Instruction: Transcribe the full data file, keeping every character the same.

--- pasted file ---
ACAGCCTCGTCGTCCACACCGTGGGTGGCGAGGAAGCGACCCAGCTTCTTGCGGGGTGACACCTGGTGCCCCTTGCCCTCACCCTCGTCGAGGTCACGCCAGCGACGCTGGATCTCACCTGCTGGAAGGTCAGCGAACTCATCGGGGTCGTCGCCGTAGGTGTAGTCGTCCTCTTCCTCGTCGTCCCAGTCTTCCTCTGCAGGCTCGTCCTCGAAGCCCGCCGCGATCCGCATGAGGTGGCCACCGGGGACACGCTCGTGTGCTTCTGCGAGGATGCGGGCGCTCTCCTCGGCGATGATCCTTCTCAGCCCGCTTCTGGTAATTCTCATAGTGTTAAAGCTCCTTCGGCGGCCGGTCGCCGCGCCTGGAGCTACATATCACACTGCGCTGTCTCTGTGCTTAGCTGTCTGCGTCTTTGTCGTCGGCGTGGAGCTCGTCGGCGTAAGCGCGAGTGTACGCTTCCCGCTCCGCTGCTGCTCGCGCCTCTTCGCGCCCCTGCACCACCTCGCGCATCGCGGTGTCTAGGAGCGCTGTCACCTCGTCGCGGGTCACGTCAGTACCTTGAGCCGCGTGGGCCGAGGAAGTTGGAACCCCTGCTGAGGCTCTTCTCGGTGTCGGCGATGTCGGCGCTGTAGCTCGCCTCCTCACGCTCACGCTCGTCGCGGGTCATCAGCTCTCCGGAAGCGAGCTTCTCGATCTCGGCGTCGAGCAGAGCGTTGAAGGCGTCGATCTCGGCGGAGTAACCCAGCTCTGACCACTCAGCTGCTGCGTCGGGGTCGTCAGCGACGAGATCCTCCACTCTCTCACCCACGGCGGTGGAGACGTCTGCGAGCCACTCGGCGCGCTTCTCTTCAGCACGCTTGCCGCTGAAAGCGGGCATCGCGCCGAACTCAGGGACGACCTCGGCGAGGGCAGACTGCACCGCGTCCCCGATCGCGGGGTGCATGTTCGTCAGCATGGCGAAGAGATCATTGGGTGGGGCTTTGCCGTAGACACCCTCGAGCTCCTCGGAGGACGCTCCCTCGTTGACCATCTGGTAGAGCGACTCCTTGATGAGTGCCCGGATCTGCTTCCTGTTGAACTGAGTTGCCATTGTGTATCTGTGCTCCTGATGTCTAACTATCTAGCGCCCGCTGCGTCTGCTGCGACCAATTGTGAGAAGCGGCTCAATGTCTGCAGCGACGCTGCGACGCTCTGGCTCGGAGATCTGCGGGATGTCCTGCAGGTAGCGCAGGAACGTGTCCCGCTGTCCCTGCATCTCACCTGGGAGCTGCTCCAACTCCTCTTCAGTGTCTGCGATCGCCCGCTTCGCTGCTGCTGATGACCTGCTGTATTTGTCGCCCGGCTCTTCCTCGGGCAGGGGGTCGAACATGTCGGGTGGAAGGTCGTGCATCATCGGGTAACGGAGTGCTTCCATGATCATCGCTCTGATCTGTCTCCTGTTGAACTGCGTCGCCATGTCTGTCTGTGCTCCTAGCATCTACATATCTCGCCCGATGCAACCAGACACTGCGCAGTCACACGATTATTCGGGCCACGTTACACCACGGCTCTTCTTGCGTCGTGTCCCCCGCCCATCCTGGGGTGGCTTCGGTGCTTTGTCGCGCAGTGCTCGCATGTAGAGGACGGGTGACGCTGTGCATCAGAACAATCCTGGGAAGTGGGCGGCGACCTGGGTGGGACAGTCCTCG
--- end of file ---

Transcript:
ACAGCCTCGTCGTCCACACCGTGGGTGGCGAGGAAGCGACCCAGCTTCTTGCGGGGTGACACCTGGTGCCCCTTGCCCTCACCCTCGTCGAGGTCACGCCAGCGACGCTGGATCTCACCTGCTGGAAGGTCAGCGAACTCATCGGGGTCGTCGCCGTAGGTGTAGTCGTCCTCTTCCTCGTCGTCCCAGTCTTCCTCTGCAGGCTCGTCCTCGAAGCCCGCCGCGATCCGCATGAGGTGGCCACCGGGGACACGCTCGTGTGCTTCTGCGAGGATGCGGGCGCTCTCCTCGGCGATGATCCTTCTCAGCCCGCTTCTGGTAATTCTCATAGTGTTAAAGCTCCTTCGGCGGCCGGTCGCCGCGCCTGGAGCTACATATCACACTGCGCTGTCTCTGTGCTTAGCTGTCTGCGTCTTTGTCGTCGGCGTGGAGCTCGTCGGCGTAAGCGCGAGTGTACGCTTCCCGCTCCGCTGCTGCTCGCGCCTCTTCGCGCCCCTGCACCACCTCGCGCATCGCGGTGTCTAGGAGCGCTGTCACCTCGTCGCGGGTCACGTCAGTACCTTGAGCCGCGTGGGCCGAGGAAGTTGGAACCCCTGCTGAGGCTCTTCTCGGTGTCGGCGATGTCGGCGCTGTAGCTCGCCTCCTCACGCTCACGCTCGTCGCGGGTCATCAGCTCTCCGGAAGCGAGCTTCTCGATCTCGGCGTCGAGCAGAGCGTTGAAGGCGTCGATCTCGGCGGAGTAACCCAGCTCTGACCACTCAGCTGCTGCGTCGGGGTCGTCAGCGACGAGATCCTCCACTCTCTCACCCACGGCGGTGGAGACGTCTGCGAGCCACTCGGCGCGCTTCTCTTCAGCACGCTTGCCGCTGAAAGCGGGCATCGCGCCGAACTCAGGGACGACCTCGGCGAGGGCAGACTGCACCGCGTCCCCGATCGCGGGGTGCATGTTCGTCAGCATGGCGAAGAGATCATTGGGTGGGGCTTTGCCGTAGACACCCTCGAGCTCCTCGGAGGACGCTCCCTCGTTGACCATCTGGTAGAGCGACTCCTTGATGAGTGCCCGGATCTGCTTCCTGTTGAACTGAGTTGCCATTGTGTATCTGTGCTCCTGATGTCTAACTATCTAGCGCCCGCTGCGTCTGCTGCGACCAATTGTGAGAAGCGGCTCAATGTCTGCAGCGACGCTGCGACGCTCTGGCTCGGAGATCTGCGGGATGTCCTGCAGGTAGCGCAGGAACGTGTCCCGCTGTCCCTGCATCTCACCTGGGAGCTGCTCCAACTCCTCTTCAGTGTCTGCGATCGCCCGCTTCGCTGCTGCTGATGACCTGCTGTATTTGTCGCCCGGCTCTTCCTCGGGCAGGGGGTCGAACATGTCGGGTGGAAGGTCGTGCATCATCGGGTAACGGAGTGCTTCCATGATCATCGCTCTGATCTGTCTCCTGTTGAACTGCGTCGCCATGTCTGTCTGTGCTCCTAGCATCTACATATCTCGCCCGATGCAACCAGACACTGCGCAGTCACACGATTATTCGGGCCACGTTACACCACGGCTCTTCTTGCGTCGTGTCCCCCGCCCATCCTGGGGTGGCTTCGGTGCTTTGTCGCGCAGTGCTCGCATGTAGAGGACGGGTGACGCTGTGCATCAGAACAATCCTGGGAAGTGGGCGGCGACCTGGGTGGGACAGTCCTCG